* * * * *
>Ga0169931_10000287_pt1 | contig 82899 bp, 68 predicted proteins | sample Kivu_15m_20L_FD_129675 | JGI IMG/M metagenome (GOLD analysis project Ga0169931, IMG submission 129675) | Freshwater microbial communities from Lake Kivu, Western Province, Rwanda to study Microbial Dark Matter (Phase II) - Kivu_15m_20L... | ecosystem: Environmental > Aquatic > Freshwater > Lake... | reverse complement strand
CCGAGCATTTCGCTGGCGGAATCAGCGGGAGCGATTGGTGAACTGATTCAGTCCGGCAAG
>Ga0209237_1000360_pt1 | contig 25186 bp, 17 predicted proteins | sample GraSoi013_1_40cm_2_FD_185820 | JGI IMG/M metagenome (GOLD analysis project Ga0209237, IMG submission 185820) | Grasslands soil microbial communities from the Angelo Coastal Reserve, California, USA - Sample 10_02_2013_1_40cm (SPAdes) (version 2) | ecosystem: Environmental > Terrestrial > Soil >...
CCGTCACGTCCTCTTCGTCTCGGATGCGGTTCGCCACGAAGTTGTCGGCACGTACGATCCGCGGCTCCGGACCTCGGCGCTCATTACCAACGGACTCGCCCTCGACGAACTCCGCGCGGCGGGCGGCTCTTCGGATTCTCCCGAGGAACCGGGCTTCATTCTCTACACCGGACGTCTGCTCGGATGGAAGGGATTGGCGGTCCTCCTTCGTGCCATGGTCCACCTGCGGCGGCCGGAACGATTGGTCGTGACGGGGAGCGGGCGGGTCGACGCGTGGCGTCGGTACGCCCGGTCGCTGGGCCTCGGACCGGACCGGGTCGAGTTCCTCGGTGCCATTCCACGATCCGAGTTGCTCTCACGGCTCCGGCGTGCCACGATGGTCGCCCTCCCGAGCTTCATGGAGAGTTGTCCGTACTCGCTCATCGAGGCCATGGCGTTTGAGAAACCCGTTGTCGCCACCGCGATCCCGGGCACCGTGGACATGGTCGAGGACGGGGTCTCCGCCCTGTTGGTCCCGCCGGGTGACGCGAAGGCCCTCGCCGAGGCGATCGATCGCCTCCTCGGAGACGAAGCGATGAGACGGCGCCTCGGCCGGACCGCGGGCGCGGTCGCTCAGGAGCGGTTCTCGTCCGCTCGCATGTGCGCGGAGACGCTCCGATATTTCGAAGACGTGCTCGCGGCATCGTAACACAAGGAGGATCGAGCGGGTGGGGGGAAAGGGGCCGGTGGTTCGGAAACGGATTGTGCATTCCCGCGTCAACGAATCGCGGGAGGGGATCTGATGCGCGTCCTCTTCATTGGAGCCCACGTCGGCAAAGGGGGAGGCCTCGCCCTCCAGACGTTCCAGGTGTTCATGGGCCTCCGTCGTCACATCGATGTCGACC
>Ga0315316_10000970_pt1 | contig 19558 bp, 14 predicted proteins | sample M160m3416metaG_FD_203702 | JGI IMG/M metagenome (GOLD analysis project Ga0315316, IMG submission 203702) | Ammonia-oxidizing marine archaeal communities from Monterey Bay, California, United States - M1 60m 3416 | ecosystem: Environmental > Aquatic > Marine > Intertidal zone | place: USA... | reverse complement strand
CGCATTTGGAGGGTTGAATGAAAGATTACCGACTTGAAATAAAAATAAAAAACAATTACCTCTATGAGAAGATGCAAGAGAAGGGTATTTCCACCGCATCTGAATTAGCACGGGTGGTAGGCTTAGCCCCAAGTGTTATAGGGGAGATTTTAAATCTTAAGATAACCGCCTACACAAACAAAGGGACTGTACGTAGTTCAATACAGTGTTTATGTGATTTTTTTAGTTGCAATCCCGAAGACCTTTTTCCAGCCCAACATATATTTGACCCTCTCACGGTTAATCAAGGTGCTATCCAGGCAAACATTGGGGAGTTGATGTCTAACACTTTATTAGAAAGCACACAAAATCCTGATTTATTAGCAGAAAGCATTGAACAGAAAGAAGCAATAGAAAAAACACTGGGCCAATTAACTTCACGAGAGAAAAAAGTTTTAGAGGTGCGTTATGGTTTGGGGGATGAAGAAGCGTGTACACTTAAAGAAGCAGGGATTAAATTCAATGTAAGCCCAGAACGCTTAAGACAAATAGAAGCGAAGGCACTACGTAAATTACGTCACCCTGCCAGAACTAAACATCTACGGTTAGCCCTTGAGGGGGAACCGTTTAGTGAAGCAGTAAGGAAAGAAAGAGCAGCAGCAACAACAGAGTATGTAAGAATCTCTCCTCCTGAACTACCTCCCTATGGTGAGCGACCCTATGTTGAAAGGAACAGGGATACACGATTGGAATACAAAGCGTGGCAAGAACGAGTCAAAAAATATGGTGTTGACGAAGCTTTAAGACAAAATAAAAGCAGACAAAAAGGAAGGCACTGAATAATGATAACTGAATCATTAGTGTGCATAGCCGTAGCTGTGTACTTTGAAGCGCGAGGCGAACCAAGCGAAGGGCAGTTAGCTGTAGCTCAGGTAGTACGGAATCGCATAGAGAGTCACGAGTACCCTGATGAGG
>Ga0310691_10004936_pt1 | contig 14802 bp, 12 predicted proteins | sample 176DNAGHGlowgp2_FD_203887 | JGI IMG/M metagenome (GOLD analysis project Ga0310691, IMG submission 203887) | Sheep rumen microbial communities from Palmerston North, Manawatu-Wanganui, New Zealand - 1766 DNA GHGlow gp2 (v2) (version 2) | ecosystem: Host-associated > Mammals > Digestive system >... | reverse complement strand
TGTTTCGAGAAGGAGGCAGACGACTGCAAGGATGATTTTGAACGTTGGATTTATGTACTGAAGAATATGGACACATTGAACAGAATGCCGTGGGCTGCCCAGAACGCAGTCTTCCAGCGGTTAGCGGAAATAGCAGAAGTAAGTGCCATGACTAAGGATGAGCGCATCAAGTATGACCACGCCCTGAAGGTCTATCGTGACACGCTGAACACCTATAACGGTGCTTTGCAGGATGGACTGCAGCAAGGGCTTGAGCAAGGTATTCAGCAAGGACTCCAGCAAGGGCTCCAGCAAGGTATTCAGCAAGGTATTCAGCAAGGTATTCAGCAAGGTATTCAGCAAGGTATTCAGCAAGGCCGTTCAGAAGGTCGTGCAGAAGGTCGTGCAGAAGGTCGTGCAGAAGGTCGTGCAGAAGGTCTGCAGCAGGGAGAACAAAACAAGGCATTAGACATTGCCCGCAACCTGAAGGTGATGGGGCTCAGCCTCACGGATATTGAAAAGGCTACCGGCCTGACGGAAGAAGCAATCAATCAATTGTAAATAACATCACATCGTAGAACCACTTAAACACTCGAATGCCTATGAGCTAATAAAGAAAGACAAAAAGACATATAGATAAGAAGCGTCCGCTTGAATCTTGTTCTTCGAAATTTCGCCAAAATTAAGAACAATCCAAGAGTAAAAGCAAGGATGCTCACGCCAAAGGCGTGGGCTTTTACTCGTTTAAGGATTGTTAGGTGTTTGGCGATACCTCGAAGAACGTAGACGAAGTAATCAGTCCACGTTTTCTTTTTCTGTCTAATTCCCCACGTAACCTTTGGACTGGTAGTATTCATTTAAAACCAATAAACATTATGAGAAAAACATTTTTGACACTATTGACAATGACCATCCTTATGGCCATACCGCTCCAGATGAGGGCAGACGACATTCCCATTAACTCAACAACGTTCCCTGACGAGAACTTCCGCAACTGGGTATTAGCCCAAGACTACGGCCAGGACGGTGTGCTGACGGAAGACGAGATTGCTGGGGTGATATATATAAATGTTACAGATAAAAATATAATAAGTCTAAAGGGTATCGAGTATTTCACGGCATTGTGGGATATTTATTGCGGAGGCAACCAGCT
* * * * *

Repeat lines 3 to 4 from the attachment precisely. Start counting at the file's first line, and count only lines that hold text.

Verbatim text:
>Ga0209237_1000360_pt1 | contig 25186 bp, 17 predicted proteins | sample GraSoi013_1_40cm_2_FD_185820 | JGI IMG/M metagenome (GOLD analysis project Ga0209237, IMG submission 185820) | Grasslands soil microbial communities from the Angelo Coastal Reserve, California, USA - Sample 10_02_2013_1_40cm (SPAdes) (version 2) | ecosystem: Environmental > Terrestrial > Soil >...
CCGTCACGTCCTCTTCGTCTCGGATGCGGTTCGCCACGAAGTTGTCGGCACGTACGATCCGCGGCTCCGGACCTCGGCGCTCATTACCAACGGACTCGCCCTCGACGAACTCCGCGCGGCGGGCGGCTCTTCGGATTCTCCCGAGGAACCGGGCTTCATTCTCTACACCGGACGTCTGCTCGGATGGAAGGGATTGGCGGTCCTCCTTCGTGCCATGGTCCACCTGCGGCGGCCGGAACGATTGGTCGTGACGGGGAGCGGGCGGGTCGACGCGTGGCGTCGGTACGCCCGGTCGCTGGGCCTCGGACCGGACCGGGTCGAGTTCCTCGGTGCCATTCCACGATCCGAGTTGCTCTCACGGCTCCGGCGTGCCACGATGGTCGCCCTCCCGAGCTTCATGGAGAGTTGTCCGTACTCGCTCATCGAGGCCATGGCGTTTGAGAAACCCGTTGTCGCCACCGCGATCCCGGGCACCGTGGACATGGTCGAGGACGGGGTCTCCGCCCTGTTGGTCCCGCCGGGTGACGCGAAGGCCCTCGCCGAGGCGATCGATCGCCTCCTCGGAGACGAAGCGATGAGACGGCGCCTCGGCCGGACCGCGGGCGCGGTCGCTCAGGAGCGGTTCTCGTCCGCTCGCATGTGCGCGGAGACGCTCCGATATTTCGAAGACGTGCTCGCGGCATCGTAACACAAGGAGGATCGAGCGGGTGGGGGGAAAGGGGCCGGTGGTTCGGAAACGGATTGTGCATTCCCGCGTCAACGAATCGCGGGAGGGGATCTGATGCGCGTCCTCTTCATTGGAGCCCACGTCGGCAAAGGGGGAGGCCTCGCCCTCCAGACGTTCCAGGTGTTCATGGGCCTCCGTCGTCACATCGATGTCGACC